This post is part of Andrea Lucado‘s guest series entitled Notes to My Younger Self. Andrea just released her new memoir, English Lessons, which chronicles one of the most formative years of her faith. In the spirit of thinking back on spiritual journeys, she’s invited me to write a letter to myself during a time of my own spiritual formation. Knowing now what I didn’t know then, what would I say to that girl?
So here is my letter to me.
Dear 19-Year-Old Me,
You’re probably wearing a t-shirt and baggy sweatpants, a ponytail wagging back-and-forth as you bee-bop around your Christian university in between chapel and the campus center. The whole concept of “college” as an educational experience is beyond you, but you sincerely enjoy it nonetheless. Yours is a good place full of good people. A safe place. You are good at being safe.
What you lack in social skills you make up for in kindness and wit. You have enough of a wild streak to make you fun but an equal amount of self-righteousness to make you just a bit stuck up, even if you hide it well. You resent the fact that you inherited your mother’s guilty conscience and crave the freedom to make terrible decisions. You are keenly aware of your weaknesses (still are) and paranoid that others might find them out, too. Life tip: it’s okay if they do. They might even like you more. People don’t appreciate perfection nearly as much as you think.
You haven’t felt God much in your life yet. You’ve heard countless sermons and been to boat-loads of Christian camps. You’ve gone on a couple of mission trips that involved you and your giggling friends passing buckets of mud to boys you had crushes on in the mornings and playing soccer with the locals in the evenings. You’ve even cautiously raised your hands up in the air while worshiping once or twice.
But if I asked you to pinpoint one time in your life in which you genuinely felt God’s presence, a moment that proved his real-ness to you, well, trust me… You’ve got nothin’.
Remember how good you are at being safe? Caution often impedes the miraculous. It’s hard to spot God if you never need him.
Somewhere between 19 and 31, you figure a few things out about faith and how to get it. If you’d like a head-start, here are a few things you should know:
Use It or Lose It. Faith, that is. You’re in the best physical shape of your life right now. But soon, you will know what happens to muscles when they are not used. Ever. They get squishy and puny. They get lost. Like, literally, you won’t be able to find them. Faith is no different. You want your faith to grow? You have to do things that require it. You have to work it out. Your cushy life right now does not require faith. When was the last time you prayed fervently for God to intervene in miraculous ways? When was the last time you NEEDED Him? When was the last time you cried out to your Father and saw Him SHOW UP? You will. But not until you …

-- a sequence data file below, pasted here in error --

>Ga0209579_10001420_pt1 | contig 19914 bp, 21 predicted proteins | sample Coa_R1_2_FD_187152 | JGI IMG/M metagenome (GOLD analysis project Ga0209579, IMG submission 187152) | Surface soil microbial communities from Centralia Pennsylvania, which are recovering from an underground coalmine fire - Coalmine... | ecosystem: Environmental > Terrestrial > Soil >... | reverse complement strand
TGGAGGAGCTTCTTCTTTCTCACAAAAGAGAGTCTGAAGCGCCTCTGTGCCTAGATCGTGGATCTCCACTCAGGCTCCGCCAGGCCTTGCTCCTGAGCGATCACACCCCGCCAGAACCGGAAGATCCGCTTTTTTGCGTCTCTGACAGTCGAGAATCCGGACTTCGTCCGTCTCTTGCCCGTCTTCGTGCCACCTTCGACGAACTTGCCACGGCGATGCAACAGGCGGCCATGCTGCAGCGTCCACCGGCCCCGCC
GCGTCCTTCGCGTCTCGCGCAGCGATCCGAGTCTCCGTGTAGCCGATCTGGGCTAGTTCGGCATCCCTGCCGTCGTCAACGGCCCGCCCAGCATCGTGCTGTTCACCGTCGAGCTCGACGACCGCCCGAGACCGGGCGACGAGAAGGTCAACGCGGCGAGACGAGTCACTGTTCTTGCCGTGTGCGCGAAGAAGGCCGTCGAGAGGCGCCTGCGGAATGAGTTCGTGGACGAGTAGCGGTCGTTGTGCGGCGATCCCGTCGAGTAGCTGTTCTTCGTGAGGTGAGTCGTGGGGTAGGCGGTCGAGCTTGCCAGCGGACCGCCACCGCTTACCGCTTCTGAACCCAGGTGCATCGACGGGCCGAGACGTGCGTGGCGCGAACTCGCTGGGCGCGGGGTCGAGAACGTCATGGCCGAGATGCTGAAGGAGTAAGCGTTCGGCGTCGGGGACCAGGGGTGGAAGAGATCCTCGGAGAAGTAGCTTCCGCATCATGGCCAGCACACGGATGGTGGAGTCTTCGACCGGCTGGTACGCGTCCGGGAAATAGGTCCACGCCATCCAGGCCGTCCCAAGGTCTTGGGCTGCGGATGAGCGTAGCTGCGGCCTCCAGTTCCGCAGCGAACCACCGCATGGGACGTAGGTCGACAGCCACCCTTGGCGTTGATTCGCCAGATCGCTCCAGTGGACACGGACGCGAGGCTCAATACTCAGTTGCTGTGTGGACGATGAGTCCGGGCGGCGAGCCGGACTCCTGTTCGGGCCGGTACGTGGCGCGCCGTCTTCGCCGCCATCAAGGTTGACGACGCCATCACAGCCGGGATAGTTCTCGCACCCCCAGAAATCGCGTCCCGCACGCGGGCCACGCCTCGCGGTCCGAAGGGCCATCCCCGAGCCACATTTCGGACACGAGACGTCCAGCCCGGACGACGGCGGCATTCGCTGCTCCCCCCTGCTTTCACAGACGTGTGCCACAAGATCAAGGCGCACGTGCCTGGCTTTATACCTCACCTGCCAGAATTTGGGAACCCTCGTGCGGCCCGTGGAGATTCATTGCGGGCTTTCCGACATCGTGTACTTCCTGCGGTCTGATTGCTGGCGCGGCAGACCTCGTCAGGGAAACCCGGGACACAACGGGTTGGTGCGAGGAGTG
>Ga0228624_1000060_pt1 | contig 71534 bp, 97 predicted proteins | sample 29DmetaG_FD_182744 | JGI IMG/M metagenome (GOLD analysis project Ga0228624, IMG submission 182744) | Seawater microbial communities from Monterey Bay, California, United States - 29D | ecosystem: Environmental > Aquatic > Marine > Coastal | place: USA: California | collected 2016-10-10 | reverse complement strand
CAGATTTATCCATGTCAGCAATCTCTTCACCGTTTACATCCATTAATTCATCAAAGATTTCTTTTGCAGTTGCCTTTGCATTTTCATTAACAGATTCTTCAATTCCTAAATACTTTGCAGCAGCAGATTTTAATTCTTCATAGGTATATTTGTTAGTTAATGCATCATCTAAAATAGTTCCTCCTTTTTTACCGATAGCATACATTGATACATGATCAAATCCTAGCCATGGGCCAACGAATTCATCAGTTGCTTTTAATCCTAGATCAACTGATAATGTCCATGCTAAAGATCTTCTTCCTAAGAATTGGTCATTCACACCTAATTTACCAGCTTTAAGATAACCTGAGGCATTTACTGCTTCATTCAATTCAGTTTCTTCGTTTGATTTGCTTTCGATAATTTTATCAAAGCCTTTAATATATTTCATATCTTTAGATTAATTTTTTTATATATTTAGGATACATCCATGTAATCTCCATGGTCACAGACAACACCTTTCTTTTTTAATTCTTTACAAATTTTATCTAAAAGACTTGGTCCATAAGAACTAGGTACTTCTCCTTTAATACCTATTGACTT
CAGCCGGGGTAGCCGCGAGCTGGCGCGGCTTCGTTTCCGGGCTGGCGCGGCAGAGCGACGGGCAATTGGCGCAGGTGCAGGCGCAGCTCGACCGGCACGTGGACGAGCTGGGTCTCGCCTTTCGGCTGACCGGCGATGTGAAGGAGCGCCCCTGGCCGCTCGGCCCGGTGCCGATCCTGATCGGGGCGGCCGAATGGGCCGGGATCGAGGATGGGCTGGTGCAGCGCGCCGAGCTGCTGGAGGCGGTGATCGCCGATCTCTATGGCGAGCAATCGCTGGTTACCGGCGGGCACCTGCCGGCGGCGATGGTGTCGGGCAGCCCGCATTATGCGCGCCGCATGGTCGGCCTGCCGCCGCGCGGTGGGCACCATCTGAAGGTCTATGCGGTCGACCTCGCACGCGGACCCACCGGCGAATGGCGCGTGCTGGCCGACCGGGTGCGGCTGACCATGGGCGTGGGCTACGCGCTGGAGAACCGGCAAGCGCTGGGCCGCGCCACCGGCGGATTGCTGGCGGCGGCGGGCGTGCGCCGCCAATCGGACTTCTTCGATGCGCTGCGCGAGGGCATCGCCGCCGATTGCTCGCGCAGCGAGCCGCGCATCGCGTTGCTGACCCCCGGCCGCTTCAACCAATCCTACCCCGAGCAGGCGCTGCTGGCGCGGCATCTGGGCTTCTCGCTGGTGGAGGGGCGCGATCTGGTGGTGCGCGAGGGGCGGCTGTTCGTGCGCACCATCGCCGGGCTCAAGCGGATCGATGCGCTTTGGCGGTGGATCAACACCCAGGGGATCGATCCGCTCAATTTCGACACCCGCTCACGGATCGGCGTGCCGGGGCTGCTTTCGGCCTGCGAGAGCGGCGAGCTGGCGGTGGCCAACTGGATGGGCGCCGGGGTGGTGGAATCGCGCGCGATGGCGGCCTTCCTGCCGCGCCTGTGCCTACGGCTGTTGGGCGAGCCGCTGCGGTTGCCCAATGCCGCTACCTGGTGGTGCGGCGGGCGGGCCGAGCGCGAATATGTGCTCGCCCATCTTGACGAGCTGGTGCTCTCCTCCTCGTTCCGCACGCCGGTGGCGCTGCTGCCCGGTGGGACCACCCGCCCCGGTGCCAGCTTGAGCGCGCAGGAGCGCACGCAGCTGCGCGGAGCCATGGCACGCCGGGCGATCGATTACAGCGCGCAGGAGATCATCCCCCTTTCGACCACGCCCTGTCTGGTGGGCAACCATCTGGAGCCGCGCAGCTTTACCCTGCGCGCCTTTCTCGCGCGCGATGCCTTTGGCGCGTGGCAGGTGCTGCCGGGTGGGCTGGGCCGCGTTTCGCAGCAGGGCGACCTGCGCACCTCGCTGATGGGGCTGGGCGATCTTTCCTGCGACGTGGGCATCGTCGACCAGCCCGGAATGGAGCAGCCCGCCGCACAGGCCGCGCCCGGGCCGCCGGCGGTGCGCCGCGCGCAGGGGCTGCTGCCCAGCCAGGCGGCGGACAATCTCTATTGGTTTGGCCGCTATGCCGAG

Stop Trying to be so Christian and Start Trying to be More Like Christ. Hang out with the outcasts instead of the in-crowd. Be proud of your unpopular opinions instead of worrying about fitting in. Be more concerned with saving souls than saving seats on Sundays. Stop judging people for their decisions and start walking alongside them and urging them on. Your goal is not to be the best Christian in the crowd but to show the crowd more of Christ (Spoiler Alert: You are not him).
Get Uncomfortable. Holy comfort zones, girlfriend. You are the reigning queen of comfort. Have you ever noticed growth doesn’t occur on the peaks? You never see vegetation up there on the snow-caps. All the good stuff, the green and hearty stuff, happens down in the valleys. Lean into the uncomfortable. Let God undo you. And if you start feeling comfortable again, find a way out. Comfort is the Enemy’s home for you. Don’t let him steal your growth.
Trust the Hard. Sometimes you completely bypass the uncomfortable and head straight into the hard. All those doubts you have about your faith will be answered in the hard. When the only explanation is God’s hand coming down from the heavens and injecting his goodness into such badness, the hard becomes a breeding ground for trust, depth, submission, vulnerability, and surprisingly, joy. You will not become You until you’ve hit the hard. God will not really become your God until the hard.
Before I go, because I know your 19-year-old heart, let me leave you with a little bit of love. You don’t right now, but I want you to know in your bones that you are exactly as you should be. Don’t insult your creator by wishing he’d made you any differently. Trust him. You are beautifully and wonderfully handcrafted for a specific purpose in His kingdom. Pursue that purpose passionately.
Oh, and watch out for leeches in the Frio River this summer. Not a good look.
Your Older, Wiser, More Boring Self
I am so honored to be a part of Andrea Lucado‘s guest series as she launches her new book, English Lessons: The Crooked Path of Growing Toward Faith. Andrea and I first met as awkward college freshmen in a print journalism class (one of the many majors that eventually led to my current career in homemaking) (thanks, Mom and Dad). Now, ten years later, she has released an incredibly thoughtful, relatable memoir on her journey from inherited faith to one that is her own. Her book has received rave reviews from the likes of Ann Voskamp, Shauna Niequist, and Lysa TerKeurst, just to name a few (no, seriously… there are more).